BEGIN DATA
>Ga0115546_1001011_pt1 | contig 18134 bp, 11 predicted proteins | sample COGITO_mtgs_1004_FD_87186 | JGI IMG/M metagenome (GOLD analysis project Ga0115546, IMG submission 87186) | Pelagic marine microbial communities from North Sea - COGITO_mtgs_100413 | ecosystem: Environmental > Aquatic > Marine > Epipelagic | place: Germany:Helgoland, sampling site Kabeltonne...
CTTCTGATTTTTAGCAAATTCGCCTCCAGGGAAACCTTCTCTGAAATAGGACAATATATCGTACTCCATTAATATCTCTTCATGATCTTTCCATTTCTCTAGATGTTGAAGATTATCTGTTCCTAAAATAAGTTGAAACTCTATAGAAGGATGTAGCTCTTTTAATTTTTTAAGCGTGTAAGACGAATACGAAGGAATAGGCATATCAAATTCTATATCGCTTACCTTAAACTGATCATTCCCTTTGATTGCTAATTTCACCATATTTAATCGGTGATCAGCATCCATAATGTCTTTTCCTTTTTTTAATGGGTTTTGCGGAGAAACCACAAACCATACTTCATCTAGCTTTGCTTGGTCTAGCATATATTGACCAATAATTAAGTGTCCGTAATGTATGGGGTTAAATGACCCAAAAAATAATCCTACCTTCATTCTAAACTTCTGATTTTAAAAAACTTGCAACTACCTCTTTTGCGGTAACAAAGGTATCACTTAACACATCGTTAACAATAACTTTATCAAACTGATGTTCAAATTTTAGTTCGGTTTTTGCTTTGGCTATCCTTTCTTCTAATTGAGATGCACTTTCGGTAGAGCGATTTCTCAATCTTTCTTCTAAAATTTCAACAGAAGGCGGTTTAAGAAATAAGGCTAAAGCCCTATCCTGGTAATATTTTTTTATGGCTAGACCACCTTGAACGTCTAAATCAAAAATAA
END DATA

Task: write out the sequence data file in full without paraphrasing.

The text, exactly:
>Ga0115546_1001011_pt1 | contig 18134 bp, 11 predicted proteins | sample COGITO_mtgs_1004_FD_87186 | JGI IMG/M metagenome (GOLD analysis project Ga0115546, IMG submission 87186) | Pelagic marine microbial communities from North Sea - COGITO_mtgs_100413 | ecosystem: Environmental > Aquatic > Marine > Epipelagic | place: Germany:Helgoland, sampling site Kabeltonne...
CTTCTGATTTTTAGCAAATTCGCCTCCAGGGAAACCTTCTCTGAAATAGGACAATATATCGTACTCCATTAATATCTCTTCATGATCTTTCCATTTCTCTAGATGTTGAAGATTATCTGTTCCTAAAATAAGTTGAAACTCTATAGAAGGATGTAGCTCTTTTAATTTTTTAAGCGTGTAAGACGAATACGAAGGAATAGGCATATCAAATTCTATATCGCTTACCTTAAACTGATCATTCCCTTTGATTGCTAATTTCACCATATTTAATCGGTGATCAGCATCCATAATGTCTTTTCCTTTTTTTAATGGGTTTTGCGGAGAAACCACAAACCATACTTCATCTAGCTTTGCTTGGTCTAGCATATATTGACCAATAATTAAGTGTCCGTAATGTATGGGGTTAAATGACCCAAAAAATAATCCTACCTTCATTCTAAACTTCTGATTTTAAAAAACTTGCAACTACCTCTTTTGCGGTAACAAAGGTATCACTTAACACATCGTTAACAATAACTTTATCAAACTGATGTTCAAATTTTAGTTCGGTTTTTGCTTTGGCTATCCTTTCTTCTAATTGAGATGCACTTTCGGTAGAGCGATTTCTCAATCTTTCTTCTAAAATTTCAACAGAAGGCGGTTTAAGAAATAAGGCTAAAGCCCTATCCTGGTAATATTTTTTTATGGCTAGACCACCTTGAACGTCTAAATCAAAAATAA